Peter: How do you say "I talked with the client."
Naomi: わたしは、お客さんと話しました。
Peter: Now, how would you say it in a humble manner?
[pause]Here's a hint. The humble form of 話す to speak is (お話する)
[pause]And the answer is?
Naomi: わたしはお客さんとお話しました。
Peter: I humbly spoke with the client. Now, listen and repeat. "I humbly spoke with the client."
Naomi: わたしはお客さんとお話しました。
Peter: [pause] OK. Say "I humbly spoke with the client."
Naomi: [pause] わたしはお客さんとお話しました。
Peter: And finally, one of the most difficult things about 謙譲語 and 敬語 humble and honorific speeches is when when exactly to use it.
Naomi: hmm
Peter: Right now, you’d probably hear this much more than you’d use it. And you'll hear it when you are the customer at restaurants, hotels or any type of shop. So if you would have a chance for now, listen and try and pick up the humble language you hear that the staff is using towards you. At this time when they're speaking, they are lowering their status. And at the same time, probably saying something to elevate yours.
Peter: OK.That's all for this lesson. We only introduced the regular humble form of a verb. But there are also irregular ones, so be sure to read the lesson notes and memorize all the irregular verbs as well.
Naomi: 頑張ってください。じゃ、また。
Peter: See you next lesson.

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49 Comments

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JapanesePod101.com Verified
December 6th, 2010 at 06:30 PM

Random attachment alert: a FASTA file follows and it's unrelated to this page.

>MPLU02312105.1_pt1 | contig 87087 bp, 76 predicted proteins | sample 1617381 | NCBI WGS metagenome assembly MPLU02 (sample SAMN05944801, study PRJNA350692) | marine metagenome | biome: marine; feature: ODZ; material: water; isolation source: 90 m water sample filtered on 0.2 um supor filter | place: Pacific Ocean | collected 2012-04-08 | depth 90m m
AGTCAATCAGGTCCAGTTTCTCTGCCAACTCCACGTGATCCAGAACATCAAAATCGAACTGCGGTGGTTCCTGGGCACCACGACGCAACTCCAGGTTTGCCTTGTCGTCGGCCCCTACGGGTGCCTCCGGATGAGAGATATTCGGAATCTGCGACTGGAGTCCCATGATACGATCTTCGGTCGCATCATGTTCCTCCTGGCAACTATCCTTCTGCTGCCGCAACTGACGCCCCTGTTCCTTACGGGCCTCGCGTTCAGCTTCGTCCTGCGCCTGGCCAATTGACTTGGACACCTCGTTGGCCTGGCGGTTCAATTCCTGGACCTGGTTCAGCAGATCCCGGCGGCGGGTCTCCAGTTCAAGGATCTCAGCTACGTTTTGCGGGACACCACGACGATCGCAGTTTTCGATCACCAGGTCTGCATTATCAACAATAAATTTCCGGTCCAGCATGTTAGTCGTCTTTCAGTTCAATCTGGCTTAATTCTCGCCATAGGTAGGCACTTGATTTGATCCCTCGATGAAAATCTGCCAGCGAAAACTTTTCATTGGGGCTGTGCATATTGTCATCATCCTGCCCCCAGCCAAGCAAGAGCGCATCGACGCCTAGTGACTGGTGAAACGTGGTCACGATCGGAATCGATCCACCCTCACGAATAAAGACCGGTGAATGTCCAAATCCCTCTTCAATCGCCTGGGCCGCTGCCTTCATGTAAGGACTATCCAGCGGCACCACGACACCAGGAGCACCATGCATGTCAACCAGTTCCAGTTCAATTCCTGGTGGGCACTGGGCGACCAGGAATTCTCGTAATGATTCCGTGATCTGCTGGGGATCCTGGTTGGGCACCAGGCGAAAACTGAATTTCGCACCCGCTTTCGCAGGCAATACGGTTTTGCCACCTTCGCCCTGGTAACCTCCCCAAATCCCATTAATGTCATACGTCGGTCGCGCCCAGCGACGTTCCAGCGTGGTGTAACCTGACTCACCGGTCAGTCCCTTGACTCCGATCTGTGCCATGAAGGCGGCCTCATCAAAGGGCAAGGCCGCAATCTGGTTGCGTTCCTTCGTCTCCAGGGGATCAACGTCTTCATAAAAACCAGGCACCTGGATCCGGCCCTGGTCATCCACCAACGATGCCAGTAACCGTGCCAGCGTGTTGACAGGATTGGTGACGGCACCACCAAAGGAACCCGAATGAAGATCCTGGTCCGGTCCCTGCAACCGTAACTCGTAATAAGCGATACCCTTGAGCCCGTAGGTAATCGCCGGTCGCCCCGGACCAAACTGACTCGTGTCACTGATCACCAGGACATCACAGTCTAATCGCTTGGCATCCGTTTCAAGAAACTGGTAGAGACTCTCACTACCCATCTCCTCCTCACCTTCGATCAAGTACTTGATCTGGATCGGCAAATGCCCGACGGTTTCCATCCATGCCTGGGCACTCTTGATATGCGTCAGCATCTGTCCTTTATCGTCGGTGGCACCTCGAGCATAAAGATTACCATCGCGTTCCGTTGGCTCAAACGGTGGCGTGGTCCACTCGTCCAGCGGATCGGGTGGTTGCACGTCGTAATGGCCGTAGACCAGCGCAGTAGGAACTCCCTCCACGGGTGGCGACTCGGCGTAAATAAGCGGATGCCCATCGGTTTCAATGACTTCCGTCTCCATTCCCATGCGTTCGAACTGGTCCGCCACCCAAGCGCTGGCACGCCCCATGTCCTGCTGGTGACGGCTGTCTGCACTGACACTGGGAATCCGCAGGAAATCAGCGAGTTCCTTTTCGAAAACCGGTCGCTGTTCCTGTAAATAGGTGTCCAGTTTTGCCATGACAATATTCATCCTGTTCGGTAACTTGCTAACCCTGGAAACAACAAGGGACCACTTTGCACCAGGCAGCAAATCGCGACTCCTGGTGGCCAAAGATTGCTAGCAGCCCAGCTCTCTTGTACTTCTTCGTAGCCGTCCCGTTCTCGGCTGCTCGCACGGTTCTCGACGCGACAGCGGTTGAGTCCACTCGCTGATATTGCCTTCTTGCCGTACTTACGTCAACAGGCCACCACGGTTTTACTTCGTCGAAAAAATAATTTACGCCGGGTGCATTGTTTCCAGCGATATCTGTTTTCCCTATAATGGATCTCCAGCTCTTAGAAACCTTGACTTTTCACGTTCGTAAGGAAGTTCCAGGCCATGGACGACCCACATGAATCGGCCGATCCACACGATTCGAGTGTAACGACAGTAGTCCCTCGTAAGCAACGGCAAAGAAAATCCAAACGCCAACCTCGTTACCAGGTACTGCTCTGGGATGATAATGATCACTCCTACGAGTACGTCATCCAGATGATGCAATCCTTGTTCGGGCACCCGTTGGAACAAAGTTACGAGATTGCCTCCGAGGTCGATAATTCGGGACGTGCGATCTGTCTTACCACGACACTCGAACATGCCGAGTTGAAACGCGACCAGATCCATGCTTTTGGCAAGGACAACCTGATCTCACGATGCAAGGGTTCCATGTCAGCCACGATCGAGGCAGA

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みなさん、Japan is famous for its polite service. How is the service in your country? Are there equivalents to kenjō-go and sonkei-go in your language?

JapanesePod101.com Verified
October 9th, 2019 at 05:44 PM
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Hi Pawel,


Thank you for posting!


As you know, いたす or (お持ち)する is dictionary form, and いたします or (お持ち)します is masu-form of humble verb.

When you use humble language, of course it should be polite. So we always say 失礼いたします and お持ちします, with its masu-form in conversation.

いたす and (お持ち)する are mainly used with some conjunction or auxiliary verb, like いたすように, お持ちするために. It's not used in itself when we talk.


So, the level of formality is as below;

かばんを持つ - casual - with friends

かばんを持ちます - formal - with strangers

かばんをお持ちします - humble - with elder person or someone with higher status

(かばんをお持ちいたす)

かばんをお持ちいたします - very humble - with customers or someone with very higher status


Hope this helps.


Sincerely,

Miho

Team JapanesePod101.com

Pawel
August 21st, 2019 at 01:50 AM
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Uu. I see my post got cut a bit.. :( To repeat last lines:

...

かばんをお持ちします - humble - for talking with someone with higher status

かばんをお持ちいたす - ?

かばんをお持ちいたします - ? - for talking with the Emperor maybe? :)


Please advise, thank you :)

Regards,

Pawel

Pawel
August 21st, 2019 at 01:48 AM
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Hello JapanesePod101 Team!


Wow that was very interesting lesson! The concept of Keigo is fascinating.I have a question though